The early behaviorists drew heavily from scientific research concerning animal learning. You've heard of Pavlov's dogs, right? Dr. Pavlov taught dogs to salivate as though food was present whenever he rang a bell. It isn't natural for dogs to salivate to the sound of a bell. In order to make this happen, it is necessary to train dogs to associate the sound of the bell with the onset of food by pairing bell and food many times in a row. When this conditioning process is complete, dogs will salivate when they hear the bell, even if you don't present the food because they have learned that the bell sound means food will shortly be available. Even more interestingly, their salivation response to the bell will continue for some time after you stop providing food.

To the behaviorist mind, people's anxiety problems had nothing whatsoever to do with ego-super-ego conflicts, and everything to do with dysfunction learning. If anxiety could be learned, they reasoned, it could also be unlearned. The behaviorists took what they knew about how animals learned and unlearned particular associations and applied this knowledge to human beings with good effect. For example, they figured out how to decrease patient's phobias (fears of specific things, like blood, dogs, spiders, public speaking, etc.) by teaching them how to relax. Specifically, they paired a calming relaxation technique with successive approximations of specifically feared things (like blood, dogs, spiders, etc.). After being taught a method for relaxing, a person with dog phobia might relax while looking at a photograph of a dog. Once able to maintain a feeling of relaxation in the presence of the photograph, the fear factor would be ratcheted up a notch, so that they would now practice relaxation in the presence of an actual dog, but one safely in a kennel on the other side of the room. In stepwise fashion, this pairing process could be repeated until the dog phobic person became comfortable actually interacting with dogs. This particular technique, often called systematic desensitization, is still in use today.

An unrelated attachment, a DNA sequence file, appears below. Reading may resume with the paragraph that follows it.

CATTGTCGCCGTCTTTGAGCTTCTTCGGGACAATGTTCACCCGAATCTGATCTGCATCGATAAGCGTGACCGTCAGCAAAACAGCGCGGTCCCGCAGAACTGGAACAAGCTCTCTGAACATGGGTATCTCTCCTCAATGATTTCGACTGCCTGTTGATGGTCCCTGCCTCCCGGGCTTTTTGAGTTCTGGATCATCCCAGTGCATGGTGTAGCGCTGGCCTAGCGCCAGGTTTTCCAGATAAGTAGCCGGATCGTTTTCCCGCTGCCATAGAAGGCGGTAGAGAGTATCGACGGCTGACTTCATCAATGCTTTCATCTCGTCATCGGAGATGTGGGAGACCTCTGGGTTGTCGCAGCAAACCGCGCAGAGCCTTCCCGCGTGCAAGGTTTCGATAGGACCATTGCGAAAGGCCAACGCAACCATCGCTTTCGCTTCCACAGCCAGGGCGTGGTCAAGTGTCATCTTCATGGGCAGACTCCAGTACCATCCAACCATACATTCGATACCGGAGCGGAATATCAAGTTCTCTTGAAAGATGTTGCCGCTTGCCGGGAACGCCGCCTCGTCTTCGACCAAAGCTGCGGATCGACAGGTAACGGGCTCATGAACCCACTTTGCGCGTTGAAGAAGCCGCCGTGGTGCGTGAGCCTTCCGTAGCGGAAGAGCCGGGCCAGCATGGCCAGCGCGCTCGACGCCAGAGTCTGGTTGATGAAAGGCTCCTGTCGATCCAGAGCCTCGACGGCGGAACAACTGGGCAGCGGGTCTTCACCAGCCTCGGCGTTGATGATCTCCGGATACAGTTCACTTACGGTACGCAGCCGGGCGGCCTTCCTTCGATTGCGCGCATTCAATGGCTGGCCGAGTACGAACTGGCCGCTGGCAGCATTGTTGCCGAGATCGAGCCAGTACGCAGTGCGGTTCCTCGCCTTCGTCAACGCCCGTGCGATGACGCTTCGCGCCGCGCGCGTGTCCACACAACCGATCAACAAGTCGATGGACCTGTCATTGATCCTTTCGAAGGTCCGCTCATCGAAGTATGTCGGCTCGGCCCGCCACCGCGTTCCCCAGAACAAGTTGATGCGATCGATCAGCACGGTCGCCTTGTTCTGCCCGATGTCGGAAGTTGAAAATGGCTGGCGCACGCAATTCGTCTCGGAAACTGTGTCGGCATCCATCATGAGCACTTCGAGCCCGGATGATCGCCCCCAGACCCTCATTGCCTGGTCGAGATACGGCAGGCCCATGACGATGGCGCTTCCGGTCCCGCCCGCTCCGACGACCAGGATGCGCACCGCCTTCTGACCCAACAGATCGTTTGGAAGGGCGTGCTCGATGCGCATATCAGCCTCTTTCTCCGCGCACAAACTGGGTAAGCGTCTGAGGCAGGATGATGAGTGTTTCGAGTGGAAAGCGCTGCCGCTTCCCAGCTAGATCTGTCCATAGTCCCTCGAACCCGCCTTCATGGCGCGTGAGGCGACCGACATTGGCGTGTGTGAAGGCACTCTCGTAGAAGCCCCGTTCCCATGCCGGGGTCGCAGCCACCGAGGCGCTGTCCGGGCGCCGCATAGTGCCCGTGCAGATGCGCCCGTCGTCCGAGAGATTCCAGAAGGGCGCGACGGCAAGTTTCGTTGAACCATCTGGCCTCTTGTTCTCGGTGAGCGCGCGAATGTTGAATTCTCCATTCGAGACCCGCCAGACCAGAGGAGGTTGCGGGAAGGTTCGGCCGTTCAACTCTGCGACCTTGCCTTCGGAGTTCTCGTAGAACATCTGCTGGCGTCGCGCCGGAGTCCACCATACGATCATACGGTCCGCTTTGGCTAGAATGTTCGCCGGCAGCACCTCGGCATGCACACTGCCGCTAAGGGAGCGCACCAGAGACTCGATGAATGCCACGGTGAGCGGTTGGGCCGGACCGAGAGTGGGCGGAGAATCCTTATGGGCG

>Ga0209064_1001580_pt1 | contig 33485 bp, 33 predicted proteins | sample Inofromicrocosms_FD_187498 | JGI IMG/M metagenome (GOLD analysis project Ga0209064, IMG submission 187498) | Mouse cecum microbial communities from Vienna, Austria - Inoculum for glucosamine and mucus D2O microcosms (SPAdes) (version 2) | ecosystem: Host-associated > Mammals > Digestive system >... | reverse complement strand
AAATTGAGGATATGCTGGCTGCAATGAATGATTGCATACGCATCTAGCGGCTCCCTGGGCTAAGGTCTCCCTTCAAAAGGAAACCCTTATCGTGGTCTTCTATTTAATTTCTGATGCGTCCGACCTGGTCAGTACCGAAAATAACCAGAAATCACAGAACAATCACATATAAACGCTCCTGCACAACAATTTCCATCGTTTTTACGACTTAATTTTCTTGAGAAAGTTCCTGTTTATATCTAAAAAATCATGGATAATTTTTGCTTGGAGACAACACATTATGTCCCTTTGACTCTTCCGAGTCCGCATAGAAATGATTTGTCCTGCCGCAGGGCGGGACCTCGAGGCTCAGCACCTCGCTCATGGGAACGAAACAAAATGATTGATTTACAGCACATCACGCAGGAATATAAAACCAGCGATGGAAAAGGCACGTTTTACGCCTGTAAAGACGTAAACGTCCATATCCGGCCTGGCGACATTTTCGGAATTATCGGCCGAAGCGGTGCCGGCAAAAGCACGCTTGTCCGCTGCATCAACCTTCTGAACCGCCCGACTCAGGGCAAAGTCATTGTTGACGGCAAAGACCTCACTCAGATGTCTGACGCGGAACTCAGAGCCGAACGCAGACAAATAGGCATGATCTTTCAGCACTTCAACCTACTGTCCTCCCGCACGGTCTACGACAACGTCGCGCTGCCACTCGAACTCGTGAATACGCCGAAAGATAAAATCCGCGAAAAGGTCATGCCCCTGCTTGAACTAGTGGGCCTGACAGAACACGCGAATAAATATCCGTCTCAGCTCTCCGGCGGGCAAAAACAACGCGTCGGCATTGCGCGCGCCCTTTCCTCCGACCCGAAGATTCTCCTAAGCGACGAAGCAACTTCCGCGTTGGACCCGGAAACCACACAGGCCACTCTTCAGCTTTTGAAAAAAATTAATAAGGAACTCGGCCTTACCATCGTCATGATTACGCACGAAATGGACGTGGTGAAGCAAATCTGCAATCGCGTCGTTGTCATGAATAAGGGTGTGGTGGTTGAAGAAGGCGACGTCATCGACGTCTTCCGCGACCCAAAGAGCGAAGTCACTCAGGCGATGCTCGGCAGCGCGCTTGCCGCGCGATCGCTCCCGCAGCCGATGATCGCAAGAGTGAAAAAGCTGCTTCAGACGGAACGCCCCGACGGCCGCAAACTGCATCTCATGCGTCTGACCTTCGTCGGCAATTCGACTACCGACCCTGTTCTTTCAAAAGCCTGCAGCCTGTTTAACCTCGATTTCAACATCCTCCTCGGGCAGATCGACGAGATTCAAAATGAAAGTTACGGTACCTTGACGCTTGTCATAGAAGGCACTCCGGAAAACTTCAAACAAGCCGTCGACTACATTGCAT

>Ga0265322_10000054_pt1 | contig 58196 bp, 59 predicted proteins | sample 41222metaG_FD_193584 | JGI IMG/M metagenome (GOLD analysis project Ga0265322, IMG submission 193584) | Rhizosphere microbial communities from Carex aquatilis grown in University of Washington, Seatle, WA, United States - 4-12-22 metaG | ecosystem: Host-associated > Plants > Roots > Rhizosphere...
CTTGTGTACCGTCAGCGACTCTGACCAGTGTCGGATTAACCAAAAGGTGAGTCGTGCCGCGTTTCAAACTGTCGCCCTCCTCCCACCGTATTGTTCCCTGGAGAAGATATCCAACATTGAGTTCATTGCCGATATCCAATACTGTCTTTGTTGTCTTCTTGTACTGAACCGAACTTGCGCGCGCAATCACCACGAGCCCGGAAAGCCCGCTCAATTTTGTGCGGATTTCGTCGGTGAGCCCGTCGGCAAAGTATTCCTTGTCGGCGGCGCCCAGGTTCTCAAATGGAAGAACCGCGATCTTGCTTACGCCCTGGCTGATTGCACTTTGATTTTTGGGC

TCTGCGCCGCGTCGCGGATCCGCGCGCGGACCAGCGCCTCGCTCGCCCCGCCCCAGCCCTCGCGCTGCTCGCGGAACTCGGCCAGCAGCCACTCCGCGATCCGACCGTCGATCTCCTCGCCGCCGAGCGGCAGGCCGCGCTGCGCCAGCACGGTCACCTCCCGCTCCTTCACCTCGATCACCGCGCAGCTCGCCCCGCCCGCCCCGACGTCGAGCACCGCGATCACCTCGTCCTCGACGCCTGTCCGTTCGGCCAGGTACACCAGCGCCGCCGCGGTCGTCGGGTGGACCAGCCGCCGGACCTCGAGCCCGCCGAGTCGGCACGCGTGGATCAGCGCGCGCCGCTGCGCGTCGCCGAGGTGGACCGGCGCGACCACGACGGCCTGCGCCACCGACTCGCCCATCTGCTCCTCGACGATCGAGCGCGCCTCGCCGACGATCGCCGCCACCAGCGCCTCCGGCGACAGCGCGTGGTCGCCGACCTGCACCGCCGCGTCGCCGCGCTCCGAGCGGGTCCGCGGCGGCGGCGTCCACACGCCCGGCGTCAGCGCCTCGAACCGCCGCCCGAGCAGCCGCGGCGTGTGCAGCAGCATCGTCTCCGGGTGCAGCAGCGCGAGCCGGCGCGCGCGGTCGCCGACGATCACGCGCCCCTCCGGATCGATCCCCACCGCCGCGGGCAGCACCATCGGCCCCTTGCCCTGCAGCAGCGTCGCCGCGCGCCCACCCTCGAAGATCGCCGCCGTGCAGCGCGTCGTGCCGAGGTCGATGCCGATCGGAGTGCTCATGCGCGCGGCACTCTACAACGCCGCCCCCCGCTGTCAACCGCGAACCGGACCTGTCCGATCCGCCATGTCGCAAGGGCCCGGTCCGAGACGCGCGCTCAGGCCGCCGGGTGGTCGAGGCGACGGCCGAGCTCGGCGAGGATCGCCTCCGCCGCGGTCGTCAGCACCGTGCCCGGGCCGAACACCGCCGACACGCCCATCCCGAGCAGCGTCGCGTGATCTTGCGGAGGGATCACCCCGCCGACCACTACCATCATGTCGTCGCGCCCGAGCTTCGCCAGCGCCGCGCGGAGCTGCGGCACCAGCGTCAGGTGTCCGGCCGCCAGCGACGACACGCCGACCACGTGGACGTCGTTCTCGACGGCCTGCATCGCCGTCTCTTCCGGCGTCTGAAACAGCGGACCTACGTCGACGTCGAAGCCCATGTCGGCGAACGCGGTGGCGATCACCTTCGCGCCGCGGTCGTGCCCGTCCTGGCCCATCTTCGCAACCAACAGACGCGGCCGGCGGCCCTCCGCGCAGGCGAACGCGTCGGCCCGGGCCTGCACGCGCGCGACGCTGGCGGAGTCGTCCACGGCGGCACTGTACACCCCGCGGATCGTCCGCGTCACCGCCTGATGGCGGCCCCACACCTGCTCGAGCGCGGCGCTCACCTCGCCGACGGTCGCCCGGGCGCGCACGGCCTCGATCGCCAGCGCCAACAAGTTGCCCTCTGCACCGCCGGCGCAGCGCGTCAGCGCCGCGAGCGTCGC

While the early behaviorists were definitely more grounded in reality then the early psychodynamic therapists, the therapy school they developed had its share of flaws as well. Like psychodynamic therapy before it, behavioral therapy was heavily technical in nature. Both groups thought that their special techniques were pretty much solely responsible for effecting their 'cures', and neither group was winning awards for good bedside manner. Another problem was becoming clear as well by the time the 1960s rolled around. Both behaviorism and psychodynamic psychotherapy treated patients as isolated individuals; as though they weren't affected by family members, co-workers and cultural factors. It was becoming increasingly clear that this was an incomplete way to look at illness.